At Temporary Haven, Tales of Refugee Woe
'There Was Destruction All Around Us'

By Nora Boustany
Washington Post Foreign Service
Saturday, August 12, 2006

JAZZIN, Lebanon, Aug. 11 -- Mustafa Bitar had a dangerous job, sweeping the terraced orchards and rolling hills of southern Lebanon for land mines left behind during previous wars. His mission was to save lives.

But four weeks ago, Bitar had to save his own family. As the warfare between Israeli troops and Hezbollah fighters moved close to the town of Habboush where he lives, Bitar gathered up his family and fled to Jazzin, 10 miles northeast. Each time a plane approached, the screams of his 6-year-old son, Ali, were just too much to bear, he said.

"Every time he hears a plane humming in the sky, he starts sobbing and howling. War just came. The Habboush bridge was hit a few yards from us, and I had to save my family," Bitar said, cradling his 11-month-old daughter, Israa, in his arms. Ali clung to his father's leg as jets in the distance droned noisily.

Bitar and hundreds of other refugees waited in the blazing sun for a box of canned food being handed out by Mercy Corps, an international relief organization that had endured a circuitous route from Beirut, through a mountain area populated by Druze, to Jazzin.

"You could say my life has regressed," Bitar said quietly, his unshaven face gaunt as he described his work with the Mines Advisory Group, a humanitarian organization based in Britain.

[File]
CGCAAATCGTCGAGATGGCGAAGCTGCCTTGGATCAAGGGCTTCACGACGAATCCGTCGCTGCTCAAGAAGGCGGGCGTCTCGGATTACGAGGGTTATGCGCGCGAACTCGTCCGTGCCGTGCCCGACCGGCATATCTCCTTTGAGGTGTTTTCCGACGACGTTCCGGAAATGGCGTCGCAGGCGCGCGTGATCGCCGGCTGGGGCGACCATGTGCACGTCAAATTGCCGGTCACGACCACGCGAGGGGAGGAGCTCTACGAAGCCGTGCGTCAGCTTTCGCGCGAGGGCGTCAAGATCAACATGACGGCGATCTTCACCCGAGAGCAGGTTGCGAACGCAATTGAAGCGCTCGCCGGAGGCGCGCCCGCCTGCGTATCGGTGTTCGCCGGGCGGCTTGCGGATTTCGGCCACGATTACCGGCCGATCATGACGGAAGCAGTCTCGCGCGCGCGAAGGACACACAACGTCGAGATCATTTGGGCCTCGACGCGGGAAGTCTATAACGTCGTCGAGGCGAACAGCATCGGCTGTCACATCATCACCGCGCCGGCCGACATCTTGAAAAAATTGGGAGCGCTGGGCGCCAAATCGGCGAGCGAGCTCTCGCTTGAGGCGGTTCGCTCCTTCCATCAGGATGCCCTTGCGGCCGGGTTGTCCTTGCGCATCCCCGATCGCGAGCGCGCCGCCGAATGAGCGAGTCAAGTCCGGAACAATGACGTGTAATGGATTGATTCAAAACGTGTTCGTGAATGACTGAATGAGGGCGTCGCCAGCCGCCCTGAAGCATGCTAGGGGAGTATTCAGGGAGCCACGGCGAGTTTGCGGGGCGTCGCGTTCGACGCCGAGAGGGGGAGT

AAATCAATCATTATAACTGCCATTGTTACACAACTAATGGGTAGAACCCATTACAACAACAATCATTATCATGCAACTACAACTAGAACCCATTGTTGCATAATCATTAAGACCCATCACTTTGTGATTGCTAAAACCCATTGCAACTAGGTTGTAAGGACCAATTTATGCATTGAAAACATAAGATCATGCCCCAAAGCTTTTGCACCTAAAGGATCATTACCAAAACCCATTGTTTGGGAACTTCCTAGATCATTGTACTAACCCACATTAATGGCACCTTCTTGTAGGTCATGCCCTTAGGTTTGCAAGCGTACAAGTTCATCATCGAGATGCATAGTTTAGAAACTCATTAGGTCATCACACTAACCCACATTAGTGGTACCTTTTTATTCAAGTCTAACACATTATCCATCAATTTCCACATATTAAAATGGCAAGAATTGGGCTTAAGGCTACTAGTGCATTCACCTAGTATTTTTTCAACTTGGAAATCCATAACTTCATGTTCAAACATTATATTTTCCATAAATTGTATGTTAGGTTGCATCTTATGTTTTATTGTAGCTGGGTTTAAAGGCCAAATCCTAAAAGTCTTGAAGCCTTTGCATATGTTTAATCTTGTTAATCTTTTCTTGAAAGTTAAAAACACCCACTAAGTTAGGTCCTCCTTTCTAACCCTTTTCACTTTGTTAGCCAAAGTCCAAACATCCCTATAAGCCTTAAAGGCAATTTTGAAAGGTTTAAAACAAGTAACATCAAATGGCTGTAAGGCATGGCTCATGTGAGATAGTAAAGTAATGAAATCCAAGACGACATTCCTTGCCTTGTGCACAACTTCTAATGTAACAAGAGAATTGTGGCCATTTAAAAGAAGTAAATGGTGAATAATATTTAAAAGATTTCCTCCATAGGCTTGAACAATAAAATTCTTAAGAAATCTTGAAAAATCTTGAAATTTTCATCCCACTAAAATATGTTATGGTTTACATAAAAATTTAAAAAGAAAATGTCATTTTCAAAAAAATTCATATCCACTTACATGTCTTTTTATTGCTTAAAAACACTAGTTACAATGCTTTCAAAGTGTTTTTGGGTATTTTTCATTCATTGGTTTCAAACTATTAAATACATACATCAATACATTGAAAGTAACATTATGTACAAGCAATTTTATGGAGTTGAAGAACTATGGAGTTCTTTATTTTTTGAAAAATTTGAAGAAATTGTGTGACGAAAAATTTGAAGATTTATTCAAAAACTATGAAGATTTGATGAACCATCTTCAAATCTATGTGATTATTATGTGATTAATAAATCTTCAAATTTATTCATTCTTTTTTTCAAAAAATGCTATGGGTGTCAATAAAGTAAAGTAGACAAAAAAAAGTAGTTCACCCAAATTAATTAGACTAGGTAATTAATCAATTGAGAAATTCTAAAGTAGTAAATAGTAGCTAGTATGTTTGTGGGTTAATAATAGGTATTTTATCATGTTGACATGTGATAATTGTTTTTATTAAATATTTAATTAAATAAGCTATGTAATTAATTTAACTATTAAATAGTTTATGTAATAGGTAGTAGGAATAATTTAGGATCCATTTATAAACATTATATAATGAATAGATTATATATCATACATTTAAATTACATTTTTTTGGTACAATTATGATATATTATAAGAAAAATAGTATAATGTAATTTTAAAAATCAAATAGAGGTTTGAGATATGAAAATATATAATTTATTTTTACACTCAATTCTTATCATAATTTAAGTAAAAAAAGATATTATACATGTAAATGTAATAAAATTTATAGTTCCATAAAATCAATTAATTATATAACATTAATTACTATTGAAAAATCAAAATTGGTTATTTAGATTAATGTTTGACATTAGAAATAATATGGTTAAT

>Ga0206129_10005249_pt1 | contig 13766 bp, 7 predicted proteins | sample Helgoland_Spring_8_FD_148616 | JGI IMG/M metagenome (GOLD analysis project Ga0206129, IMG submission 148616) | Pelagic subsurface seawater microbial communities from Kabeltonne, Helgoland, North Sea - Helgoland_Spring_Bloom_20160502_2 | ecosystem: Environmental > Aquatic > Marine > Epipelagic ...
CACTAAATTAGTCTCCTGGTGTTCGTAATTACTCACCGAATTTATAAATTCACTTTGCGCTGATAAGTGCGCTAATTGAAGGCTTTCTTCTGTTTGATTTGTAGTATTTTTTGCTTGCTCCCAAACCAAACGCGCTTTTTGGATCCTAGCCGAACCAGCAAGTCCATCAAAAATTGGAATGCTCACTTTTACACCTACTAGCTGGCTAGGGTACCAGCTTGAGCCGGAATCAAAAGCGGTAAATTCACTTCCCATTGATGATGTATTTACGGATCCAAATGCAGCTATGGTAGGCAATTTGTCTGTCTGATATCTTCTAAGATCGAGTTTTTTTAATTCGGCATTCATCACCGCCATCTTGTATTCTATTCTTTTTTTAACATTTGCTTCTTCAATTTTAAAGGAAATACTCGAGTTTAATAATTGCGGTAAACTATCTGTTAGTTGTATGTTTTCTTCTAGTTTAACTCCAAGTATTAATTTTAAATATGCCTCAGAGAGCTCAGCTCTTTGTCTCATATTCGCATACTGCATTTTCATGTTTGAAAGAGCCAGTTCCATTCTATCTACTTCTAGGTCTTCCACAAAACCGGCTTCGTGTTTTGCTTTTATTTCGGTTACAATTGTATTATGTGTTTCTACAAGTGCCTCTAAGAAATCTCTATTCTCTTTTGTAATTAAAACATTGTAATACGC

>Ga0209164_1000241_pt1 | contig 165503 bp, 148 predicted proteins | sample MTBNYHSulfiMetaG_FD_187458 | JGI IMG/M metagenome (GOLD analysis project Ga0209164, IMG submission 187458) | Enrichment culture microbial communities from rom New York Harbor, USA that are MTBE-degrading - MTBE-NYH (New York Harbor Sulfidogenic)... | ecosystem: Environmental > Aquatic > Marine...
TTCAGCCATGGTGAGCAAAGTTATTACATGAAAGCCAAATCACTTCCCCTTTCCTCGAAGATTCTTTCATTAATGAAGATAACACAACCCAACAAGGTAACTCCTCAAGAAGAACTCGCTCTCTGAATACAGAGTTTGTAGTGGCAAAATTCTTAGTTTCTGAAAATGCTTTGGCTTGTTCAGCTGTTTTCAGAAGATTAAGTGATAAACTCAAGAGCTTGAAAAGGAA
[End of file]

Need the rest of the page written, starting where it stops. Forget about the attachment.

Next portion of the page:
More than 11,000 refugees have arrived in Jazzin and surrounding towns since the crisis began. As they huddled in municipal buildings, monasteries and schools, tempers flared and passions hardened as discussions about a U.N. draft resolution dragged on and the Israeli ground offensive pushed farther north.

On Friday, Israeli shelling in the area hit a convoy evacuating members of the U.N. Interim Force in Lebanon and Lebanese soldiers in the western Bekaa Valley, killing at least four people. A day earlier, two men were killed and nine people were wounded in Israeli airstrikes in the nearby market town of Nabatiyeh.

Nabil Ghoulosh, 45, a father of six who fled the village of Jbaa, tensely fingered his orange worry beads as he leaned against a car near a Mercy Corps truck. "I had a job, a home and now we are being humiliated as we line up for handouts," he said.

Three Mercy Corps trucks carrying eight tons of food for residents in Nabatiyeh and nearby villages were re-routed to Jazzin on Friday after the only road into Nabatiyeh from Jazzin was hit Thursday and Friday as Israeli troops and tanks moved forward and clashes flared in the hills.

Men, women and children swarmed the courtyard of the Maria Aziz Technical School as workers unloaded food from one of the trucks. Clusters of people -- strangers until this week -- shared classrooms inside the building, their living space separated by sheets held up with laundry clips.

Hassan Najdi, 18, walked three days through vineyards and peach orchards from Srifa to reach Sidon, then caught a bus to Jazzin. "We saw death with our eyes," said Najdi, who made it to safety with his younger brother, two sisters and parents. "There was destruction all around us, and some 20 bodies along the way."